Chilly Gonzales to attempt world's longest concert


Take Me to Broadway? How about Paris instead? Gonzales in Glenn Gould pose.

It's a great poverty that the name Chilly Gonzales isn't a household name. His semi-visible turn as Peaches' prank rap companion in the early 2000s (check out The Entertainist for a dose of some deliberately bad, not too unwitty party jams) did its damndest to keep a beautiful secret-- that Gonzo was, in fact, a concert level jazz and classical pianist. That his stellar release Solo Piano, a group of brief original piano compositions, went almost unviersally unnoticed proves the distractive power of pink lesiure suits and pussy jokes.

The Entertainist at work.

And now word that, starting tomorrow evening at 11:30 P.M. in Paris, Gonzo will attempt the Le Mans of performance-- a 27 hour piano performance to shatter the standing Guinness record. Guinness officials will be on hand, and the entire affair will be a streaming webcast here.

Impressive? Yes. 27 hours seated at the piano in a concert hall would tax the fingertips of even the most dedicated pianists.

But let's not forget a certain someone named Mark Mallman, who was robbed of his rightful glory in 2004 after performing for over 52 hours straight at the Turf Club. The noted eccentric ate sandiwches one-handed, performed from a bloated three ring binder of lyrics and notes, and hosted a constant cycle of bandmates. And when the Turf shut its doors after bar close, Mallman remained overnight, performing by streaming webcast to prove that he was phoning nothing in.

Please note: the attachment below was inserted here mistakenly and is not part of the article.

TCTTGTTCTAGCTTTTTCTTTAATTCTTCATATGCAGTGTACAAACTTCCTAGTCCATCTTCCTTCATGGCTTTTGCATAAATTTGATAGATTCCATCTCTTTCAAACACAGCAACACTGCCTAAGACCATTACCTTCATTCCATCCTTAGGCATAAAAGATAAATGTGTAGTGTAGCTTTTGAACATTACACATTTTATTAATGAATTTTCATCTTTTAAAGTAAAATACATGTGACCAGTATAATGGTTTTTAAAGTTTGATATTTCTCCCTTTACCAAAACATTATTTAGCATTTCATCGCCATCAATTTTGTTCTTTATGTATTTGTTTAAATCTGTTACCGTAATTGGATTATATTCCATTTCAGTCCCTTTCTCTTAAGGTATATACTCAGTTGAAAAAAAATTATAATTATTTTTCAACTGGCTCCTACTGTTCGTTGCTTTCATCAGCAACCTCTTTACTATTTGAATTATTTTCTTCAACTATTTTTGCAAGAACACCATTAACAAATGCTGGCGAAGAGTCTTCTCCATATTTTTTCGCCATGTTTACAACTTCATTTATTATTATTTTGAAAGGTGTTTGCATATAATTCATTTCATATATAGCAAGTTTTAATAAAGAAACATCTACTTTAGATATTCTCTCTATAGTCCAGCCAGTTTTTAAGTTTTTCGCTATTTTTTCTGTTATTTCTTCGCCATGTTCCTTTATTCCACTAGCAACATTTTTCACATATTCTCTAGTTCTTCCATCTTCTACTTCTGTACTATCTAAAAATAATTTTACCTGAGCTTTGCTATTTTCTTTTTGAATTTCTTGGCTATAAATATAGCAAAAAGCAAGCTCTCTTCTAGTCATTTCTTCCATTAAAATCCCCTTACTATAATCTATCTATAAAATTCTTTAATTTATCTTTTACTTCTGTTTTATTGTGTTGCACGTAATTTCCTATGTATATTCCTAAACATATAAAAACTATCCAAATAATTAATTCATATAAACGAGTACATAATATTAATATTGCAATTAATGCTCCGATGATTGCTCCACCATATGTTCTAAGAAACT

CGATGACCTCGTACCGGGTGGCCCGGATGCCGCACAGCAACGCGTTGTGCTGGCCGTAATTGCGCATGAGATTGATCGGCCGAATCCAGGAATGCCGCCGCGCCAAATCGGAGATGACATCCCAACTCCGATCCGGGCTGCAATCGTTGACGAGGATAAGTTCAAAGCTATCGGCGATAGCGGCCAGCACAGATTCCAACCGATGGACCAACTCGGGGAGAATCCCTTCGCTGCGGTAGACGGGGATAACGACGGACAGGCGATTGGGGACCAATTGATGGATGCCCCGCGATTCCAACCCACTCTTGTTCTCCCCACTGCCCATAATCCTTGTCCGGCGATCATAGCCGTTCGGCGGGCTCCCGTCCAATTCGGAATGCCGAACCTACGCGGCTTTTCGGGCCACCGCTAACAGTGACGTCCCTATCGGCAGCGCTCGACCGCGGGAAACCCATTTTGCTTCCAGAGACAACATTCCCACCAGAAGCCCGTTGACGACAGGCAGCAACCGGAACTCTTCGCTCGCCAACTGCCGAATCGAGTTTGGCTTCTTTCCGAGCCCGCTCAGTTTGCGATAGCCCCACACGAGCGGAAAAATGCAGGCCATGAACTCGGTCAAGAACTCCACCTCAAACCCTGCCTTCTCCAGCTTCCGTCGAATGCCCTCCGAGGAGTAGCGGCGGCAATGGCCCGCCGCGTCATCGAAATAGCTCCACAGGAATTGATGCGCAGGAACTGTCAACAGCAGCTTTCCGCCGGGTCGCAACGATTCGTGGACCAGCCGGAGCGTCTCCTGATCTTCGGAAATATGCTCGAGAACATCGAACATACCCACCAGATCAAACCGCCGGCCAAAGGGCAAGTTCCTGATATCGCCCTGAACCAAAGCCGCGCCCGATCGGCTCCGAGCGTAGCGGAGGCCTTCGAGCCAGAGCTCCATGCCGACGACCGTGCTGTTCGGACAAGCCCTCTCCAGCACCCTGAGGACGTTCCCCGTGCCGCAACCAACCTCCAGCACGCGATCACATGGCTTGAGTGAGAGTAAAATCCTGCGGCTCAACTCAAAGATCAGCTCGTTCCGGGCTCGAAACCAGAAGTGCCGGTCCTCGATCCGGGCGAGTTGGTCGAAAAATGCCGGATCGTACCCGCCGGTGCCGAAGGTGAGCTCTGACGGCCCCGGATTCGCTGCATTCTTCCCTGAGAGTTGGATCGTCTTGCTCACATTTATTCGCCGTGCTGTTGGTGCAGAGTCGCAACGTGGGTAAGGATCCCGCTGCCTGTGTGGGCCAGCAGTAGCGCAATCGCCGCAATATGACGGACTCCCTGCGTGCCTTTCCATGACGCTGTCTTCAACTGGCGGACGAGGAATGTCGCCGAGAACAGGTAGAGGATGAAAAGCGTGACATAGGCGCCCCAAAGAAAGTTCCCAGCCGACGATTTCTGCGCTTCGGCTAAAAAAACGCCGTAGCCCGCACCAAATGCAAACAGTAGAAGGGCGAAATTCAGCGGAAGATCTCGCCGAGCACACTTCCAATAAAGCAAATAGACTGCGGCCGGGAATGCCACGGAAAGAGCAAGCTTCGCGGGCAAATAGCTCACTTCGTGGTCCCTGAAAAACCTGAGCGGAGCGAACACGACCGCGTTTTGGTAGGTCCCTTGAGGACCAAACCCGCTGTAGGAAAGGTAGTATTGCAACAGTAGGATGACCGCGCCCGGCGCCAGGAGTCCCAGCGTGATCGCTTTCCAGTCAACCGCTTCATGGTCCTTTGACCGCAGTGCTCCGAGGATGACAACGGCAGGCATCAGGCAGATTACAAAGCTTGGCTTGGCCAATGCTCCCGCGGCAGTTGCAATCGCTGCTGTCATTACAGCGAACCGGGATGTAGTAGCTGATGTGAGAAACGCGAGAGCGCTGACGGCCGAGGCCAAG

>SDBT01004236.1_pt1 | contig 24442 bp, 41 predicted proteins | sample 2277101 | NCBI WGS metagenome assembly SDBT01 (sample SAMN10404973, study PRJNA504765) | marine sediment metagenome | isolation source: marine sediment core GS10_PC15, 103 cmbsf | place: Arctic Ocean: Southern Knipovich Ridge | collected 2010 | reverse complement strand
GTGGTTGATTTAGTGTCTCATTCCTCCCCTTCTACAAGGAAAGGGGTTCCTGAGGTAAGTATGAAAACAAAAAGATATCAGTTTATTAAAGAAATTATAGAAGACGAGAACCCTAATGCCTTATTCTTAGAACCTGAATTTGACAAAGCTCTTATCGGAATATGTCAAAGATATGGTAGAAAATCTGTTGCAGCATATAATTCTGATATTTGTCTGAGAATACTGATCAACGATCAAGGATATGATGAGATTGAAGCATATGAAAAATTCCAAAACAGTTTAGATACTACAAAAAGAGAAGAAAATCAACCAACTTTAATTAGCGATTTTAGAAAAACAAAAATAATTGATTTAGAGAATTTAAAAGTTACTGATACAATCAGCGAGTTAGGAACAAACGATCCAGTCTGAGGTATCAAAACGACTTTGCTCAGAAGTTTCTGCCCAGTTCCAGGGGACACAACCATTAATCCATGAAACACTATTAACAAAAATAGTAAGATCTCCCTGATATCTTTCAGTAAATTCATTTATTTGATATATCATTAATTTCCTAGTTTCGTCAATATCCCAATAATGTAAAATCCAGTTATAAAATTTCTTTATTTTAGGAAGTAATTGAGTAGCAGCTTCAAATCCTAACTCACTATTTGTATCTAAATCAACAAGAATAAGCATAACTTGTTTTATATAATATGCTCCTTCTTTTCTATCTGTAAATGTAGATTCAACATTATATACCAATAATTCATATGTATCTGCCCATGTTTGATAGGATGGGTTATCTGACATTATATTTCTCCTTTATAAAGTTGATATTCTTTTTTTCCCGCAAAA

And when, at last, the show was moved from the Clown Lounge to the main stage upstairs for the final hour, Mallman showed virtually no fatigue. He completed the task-- 72 hours at the piano-- and was summarily denied the record, because Guinness officials were not present to witness the feat. Black flagged in the final lap.

So, while we have nothing but respect and love for Gonzo, we must take issue with the validity of his record.  Bon voyage, M. Gonzo, and best of luck. But we were here first, and don't you forget it.